I am a Postdoctoral Fellow at the Centre for the Study of Democratic Institutions at the University of British Columbia's School of Public Policy and Global Affairs. Previously, I held the Buchanan Postdoctoral Fellow in Canadian Democracy in the Department of Political Studies at Queen’s University and a Social Sciences and Humanities Research Council Postdoctoral Fellowship at the Wilf Family Department of Politics, New York University (NYU).
My academic research examines democratic institutions in theory and practice. My first book manuscript, Mass Legislation, develops a normative theory to guide the design and evaluation of popular vote processes (i.e. referendums and ballot initiatives). I am also interested in an array of other topics at the intersection of democratic theory, Canadian politics, and public policy. My published work addresses disinformation and public deliberation, election debates in Canada, foreign interference in elections, self-governance of common-pool resources, and citizen participation in policymaking. You can find my Google Scholar page here.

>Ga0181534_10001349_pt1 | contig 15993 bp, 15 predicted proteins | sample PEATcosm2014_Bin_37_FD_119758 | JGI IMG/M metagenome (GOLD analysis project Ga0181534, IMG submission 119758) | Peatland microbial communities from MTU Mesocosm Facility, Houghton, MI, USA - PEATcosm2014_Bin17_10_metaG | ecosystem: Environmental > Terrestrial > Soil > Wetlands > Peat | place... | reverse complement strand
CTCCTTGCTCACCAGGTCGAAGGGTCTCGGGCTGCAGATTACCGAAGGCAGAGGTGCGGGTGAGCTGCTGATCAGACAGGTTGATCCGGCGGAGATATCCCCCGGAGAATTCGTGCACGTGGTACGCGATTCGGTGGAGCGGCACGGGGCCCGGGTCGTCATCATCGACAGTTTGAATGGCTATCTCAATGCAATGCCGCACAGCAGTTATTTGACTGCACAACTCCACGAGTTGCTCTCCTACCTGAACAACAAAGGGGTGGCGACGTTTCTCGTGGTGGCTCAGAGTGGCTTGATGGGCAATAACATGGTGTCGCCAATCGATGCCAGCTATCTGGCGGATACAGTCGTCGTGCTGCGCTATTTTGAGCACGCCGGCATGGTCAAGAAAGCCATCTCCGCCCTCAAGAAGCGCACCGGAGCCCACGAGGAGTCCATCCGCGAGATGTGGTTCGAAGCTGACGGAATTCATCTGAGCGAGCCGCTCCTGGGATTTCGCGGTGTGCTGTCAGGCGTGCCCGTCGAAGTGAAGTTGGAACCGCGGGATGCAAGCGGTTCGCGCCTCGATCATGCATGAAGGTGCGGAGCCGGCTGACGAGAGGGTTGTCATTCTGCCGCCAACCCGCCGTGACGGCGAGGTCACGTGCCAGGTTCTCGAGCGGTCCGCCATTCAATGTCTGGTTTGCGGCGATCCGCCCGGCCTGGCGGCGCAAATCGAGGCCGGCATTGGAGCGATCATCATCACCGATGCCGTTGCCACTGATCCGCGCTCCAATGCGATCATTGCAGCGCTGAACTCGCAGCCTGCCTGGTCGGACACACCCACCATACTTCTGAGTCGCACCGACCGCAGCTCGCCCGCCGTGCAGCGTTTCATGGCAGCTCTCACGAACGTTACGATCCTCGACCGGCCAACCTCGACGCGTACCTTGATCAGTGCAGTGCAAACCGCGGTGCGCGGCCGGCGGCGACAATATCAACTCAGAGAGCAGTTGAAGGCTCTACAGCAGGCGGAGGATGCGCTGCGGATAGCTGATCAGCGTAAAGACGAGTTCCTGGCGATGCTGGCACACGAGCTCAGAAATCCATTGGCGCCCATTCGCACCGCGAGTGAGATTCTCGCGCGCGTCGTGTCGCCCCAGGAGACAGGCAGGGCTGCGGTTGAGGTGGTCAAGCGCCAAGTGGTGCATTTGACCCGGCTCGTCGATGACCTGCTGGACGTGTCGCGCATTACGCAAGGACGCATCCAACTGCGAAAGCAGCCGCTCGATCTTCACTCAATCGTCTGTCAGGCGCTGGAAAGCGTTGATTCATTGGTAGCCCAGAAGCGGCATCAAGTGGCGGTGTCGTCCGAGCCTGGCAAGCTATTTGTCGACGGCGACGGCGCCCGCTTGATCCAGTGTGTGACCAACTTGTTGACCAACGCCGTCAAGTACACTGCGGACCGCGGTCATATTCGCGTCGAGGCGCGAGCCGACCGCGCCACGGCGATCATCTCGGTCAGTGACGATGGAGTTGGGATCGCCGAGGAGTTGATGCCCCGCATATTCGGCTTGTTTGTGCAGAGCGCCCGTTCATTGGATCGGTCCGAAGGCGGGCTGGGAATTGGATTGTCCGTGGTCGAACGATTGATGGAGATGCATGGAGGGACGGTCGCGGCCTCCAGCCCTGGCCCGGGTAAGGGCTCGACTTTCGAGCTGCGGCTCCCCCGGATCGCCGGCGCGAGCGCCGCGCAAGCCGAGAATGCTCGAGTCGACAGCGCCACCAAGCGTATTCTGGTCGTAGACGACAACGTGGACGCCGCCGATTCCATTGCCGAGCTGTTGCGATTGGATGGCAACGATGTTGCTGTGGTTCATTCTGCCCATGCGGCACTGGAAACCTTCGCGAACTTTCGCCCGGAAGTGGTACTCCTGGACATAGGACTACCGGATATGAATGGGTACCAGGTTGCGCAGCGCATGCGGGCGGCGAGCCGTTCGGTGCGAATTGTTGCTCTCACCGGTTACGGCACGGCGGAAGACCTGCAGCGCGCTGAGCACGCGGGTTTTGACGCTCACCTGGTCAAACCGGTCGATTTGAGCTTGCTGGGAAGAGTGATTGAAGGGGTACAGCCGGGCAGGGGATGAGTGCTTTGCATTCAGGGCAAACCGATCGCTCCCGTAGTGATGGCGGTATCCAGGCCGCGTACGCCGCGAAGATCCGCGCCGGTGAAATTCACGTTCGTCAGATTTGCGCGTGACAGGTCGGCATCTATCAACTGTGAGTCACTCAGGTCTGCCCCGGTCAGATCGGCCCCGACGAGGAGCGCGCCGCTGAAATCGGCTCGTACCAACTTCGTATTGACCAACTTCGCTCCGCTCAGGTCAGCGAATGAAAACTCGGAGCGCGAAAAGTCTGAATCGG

As a teacher, I am deeply committed to helping my students learn the substantive material and develop relevant skills. I have extensive experience teaching a variety of undergraduate courses in political theory. I am also prepared to teach and develop courses in Canadian politics and public policy, particularly those that address the role of value conflict in policymaking, ethics and leadership, or democratic institutions.
I believe strongly in translating academic research for a variety of audiences through policy reports, blog posts, op-eds, and my teaching. Examples of this work can be found here.
I completed my PhD and MA in the Department of Political Science at UBC. I received my B.Soc.Sc from the University of Ottawa. Previously, I held several policy analysis positions, both in the public service and the private sector, where I focused primarily on anti-money laundering policy and regulation.
In my spare time, I like to cook, play guitar, travel, and ride my bike.